Of course, even the best of the modern battery packs do not have unlimited power, and there are environmental standards associated with acoustic noise that is produced by fans running at high speed. In many forms of high performance equipment, such as high-speed, high-capacity file servers, multiple processors generate sufficient heat that banks of cooling fans, as many as eight or sixteen, for example, can be required to achieve acceptable cooling. Acoustic concerns make it desirable to run the fans at low speed in order to reduce the noise level, but it may be impossible to provide adequate cooling at low fan speeds, even though environmental requirements related to noise levels may best be met through low fan speed operation. It should not be necessary to compromise equipment cooling for the sake of compliance with noise-emission standards. After all, lack of proper cooling can shorten component life, and the cost of system maintenance continues to mount.
It has long been recognized that temperature-proportional speed control can be accomplished through the use of pulse width modulation (PWM). There are a number of devices known in the art that provide PWM fan speed control in response to a temperature signal from an external temperature sensor.
Even though the devices currently available are capable of providing fan speed control in response to a temperature signal, these devices do not permit operational parameters to be reprogrammed easily to accommodate the thermal peculiarities of a particular chassis, nor do they allow an external controller to supervise fan management without taking over fan operation completely. These devices universally fall short of providing an adequate interface to an external control element for maximum flexibility in a wide range of applications.
These shortcomings of the prior art, and others, are addressed by the fan control system of the present invention. Computer systems typically have multiple heat sources, including the processor, power supply module, etc., which generate significant amounts of heat while the computer system is operating. Temperature rise within the computer system enclosure is significant, so fans are used to keep temperatures at an acceptable level.
Having the fans operate at maximum speed at all times is hardly an optimum solution, however. It would be desirable for the fans to run at the minimum speed appropriate for the particular temperature to minimize acoustic noise and power consumption, as well as to prolong the life of the fans used for cooling. Of course, the power consumption considerations apply primarily to portable equipment using battery power.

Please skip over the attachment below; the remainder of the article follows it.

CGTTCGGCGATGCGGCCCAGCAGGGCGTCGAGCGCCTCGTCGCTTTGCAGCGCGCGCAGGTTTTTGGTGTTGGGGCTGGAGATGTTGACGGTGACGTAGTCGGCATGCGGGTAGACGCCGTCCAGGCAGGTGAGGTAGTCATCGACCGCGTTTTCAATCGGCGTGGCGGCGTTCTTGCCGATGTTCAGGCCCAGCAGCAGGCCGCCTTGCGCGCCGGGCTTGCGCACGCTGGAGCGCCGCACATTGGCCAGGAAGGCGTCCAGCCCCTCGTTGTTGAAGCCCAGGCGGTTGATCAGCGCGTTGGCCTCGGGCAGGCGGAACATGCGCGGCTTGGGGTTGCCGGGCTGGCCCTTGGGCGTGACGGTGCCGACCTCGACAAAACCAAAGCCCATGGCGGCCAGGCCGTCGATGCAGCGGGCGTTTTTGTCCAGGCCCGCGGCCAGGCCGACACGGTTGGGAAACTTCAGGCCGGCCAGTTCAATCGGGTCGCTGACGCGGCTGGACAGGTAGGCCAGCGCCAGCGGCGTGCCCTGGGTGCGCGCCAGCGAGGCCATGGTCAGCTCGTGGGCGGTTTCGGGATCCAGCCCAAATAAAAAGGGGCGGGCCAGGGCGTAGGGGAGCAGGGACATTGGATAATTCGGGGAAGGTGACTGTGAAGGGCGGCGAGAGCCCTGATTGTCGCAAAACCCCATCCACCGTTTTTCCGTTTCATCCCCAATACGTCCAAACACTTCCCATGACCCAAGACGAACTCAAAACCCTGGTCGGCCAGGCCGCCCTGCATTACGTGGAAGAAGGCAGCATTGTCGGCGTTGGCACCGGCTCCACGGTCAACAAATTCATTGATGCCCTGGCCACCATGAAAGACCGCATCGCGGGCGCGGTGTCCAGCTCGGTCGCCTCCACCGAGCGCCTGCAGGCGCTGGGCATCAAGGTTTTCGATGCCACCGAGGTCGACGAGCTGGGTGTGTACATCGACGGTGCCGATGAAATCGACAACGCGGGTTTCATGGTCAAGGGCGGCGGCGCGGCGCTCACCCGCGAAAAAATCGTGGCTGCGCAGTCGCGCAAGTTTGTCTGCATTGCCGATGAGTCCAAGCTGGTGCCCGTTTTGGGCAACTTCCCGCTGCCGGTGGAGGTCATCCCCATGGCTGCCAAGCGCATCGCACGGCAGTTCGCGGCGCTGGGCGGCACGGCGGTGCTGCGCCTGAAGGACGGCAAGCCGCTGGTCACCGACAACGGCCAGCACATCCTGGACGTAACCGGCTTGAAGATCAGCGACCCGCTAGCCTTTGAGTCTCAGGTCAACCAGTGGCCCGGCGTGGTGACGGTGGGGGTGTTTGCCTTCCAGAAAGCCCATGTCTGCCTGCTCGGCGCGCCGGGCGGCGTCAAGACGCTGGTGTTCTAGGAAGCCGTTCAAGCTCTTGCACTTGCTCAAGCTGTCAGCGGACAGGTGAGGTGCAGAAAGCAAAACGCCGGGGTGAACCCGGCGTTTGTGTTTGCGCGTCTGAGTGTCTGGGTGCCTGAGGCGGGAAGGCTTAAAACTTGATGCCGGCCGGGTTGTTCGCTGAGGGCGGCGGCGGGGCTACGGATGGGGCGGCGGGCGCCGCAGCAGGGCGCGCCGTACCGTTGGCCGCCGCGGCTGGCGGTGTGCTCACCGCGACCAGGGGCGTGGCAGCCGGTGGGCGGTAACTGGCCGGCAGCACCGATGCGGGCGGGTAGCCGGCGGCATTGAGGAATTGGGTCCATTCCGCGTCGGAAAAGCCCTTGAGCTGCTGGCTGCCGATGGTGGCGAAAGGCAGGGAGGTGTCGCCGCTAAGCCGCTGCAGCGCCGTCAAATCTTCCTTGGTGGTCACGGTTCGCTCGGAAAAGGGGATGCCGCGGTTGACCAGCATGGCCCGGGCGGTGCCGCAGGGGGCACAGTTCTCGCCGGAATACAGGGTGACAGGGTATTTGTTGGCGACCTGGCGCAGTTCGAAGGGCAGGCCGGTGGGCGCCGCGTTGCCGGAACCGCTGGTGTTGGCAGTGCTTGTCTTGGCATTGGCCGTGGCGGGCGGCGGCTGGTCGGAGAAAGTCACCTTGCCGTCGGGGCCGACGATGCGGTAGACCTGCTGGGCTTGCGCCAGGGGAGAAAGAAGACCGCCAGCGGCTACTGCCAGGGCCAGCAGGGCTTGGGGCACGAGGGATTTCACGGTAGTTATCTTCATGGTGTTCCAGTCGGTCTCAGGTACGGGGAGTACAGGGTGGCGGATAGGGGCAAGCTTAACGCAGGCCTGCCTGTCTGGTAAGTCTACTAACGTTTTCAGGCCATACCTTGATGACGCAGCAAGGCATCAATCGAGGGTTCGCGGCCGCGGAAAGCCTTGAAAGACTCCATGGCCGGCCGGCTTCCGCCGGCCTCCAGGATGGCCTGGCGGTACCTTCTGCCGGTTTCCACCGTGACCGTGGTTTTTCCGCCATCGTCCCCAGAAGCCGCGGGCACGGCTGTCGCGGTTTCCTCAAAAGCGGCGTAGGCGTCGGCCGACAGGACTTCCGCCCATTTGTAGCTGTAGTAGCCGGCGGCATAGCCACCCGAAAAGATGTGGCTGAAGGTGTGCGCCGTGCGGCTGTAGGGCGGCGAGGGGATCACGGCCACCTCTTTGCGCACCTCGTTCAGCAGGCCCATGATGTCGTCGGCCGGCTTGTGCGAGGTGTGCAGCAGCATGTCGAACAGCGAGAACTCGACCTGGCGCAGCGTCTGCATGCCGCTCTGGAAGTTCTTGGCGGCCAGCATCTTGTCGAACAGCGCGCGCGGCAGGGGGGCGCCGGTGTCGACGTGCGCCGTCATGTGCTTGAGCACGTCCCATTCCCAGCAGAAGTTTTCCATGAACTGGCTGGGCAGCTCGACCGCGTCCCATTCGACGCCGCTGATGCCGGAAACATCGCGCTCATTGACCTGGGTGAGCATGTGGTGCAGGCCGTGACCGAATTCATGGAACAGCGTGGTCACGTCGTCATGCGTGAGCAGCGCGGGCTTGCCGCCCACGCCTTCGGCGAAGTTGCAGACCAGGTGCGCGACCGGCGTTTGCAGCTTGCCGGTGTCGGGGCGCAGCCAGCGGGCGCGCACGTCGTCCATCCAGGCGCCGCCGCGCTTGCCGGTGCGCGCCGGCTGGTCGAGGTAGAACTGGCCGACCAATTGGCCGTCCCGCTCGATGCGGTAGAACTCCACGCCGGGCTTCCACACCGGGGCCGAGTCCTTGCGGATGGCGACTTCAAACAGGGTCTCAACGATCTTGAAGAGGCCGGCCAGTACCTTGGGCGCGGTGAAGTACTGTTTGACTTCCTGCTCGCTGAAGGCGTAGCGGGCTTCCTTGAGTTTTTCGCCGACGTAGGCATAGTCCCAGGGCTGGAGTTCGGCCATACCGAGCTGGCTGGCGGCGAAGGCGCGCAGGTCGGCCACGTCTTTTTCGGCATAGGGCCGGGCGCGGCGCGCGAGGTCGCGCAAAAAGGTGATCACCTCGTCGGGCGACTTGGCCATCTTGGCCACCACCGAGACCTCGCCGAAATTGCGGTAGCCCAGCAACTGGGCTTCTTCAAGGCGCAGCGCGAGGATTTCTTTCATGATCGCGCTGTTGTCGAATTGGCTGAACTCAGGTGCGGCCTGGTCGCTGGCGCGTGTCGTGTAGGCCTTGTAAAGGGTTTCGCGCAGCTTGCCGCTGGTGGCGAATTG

One or more thermal diodes may be used for temperature sensing. Use of a thermal diode is less expensive than thermistor solutions, and also potentially more accurate. The invention also includes a technique for communication with system software that increases the flexibility of the invention and renders it useful across a broad range of applications and environments.
The invention as a whole describes a PWM fan speed control circuit in which the PWM pulse width, and consequently the fan speed, varies linearly over a predefined temperature range Tmin to Tmax. There are options to set a number of different values for Tmin, as well as options to set the temperature range (Tmax-Tmin) by specifying the number of degrees C. corresponding to each increment in pulse width.
By way of example, one can assume that fan speed is roughly linearly related to PWM duty cycle, and that the scheme provides for a linear increase in PWM duty cycle from Tmin to Tmax in a predetermined number of increments. It has been observed that fans do not operate particularly well at very low speeds, and empirical determinations support the notion that a practical minimum fan speed is about ⅓ of maximum. The proposed system accommodates about 240 speed increments, with each increment corresponding to a fraction of a degree C. For ease of implementation, only a limited number of increments would normally be permitted, say 1/16 of a degree C., ⅛, ¼, ½, and 1 degree. In fact, under normal circumstances, only about 160 of the speed increments are generally useful, since the first one-third (80 levels out of 240) are not used in most applications. Of course, it is always possible that a particular fan might operate satisfactorily below one-third of full speed, so there may be instances in which more of the available 240 speed increments may be used.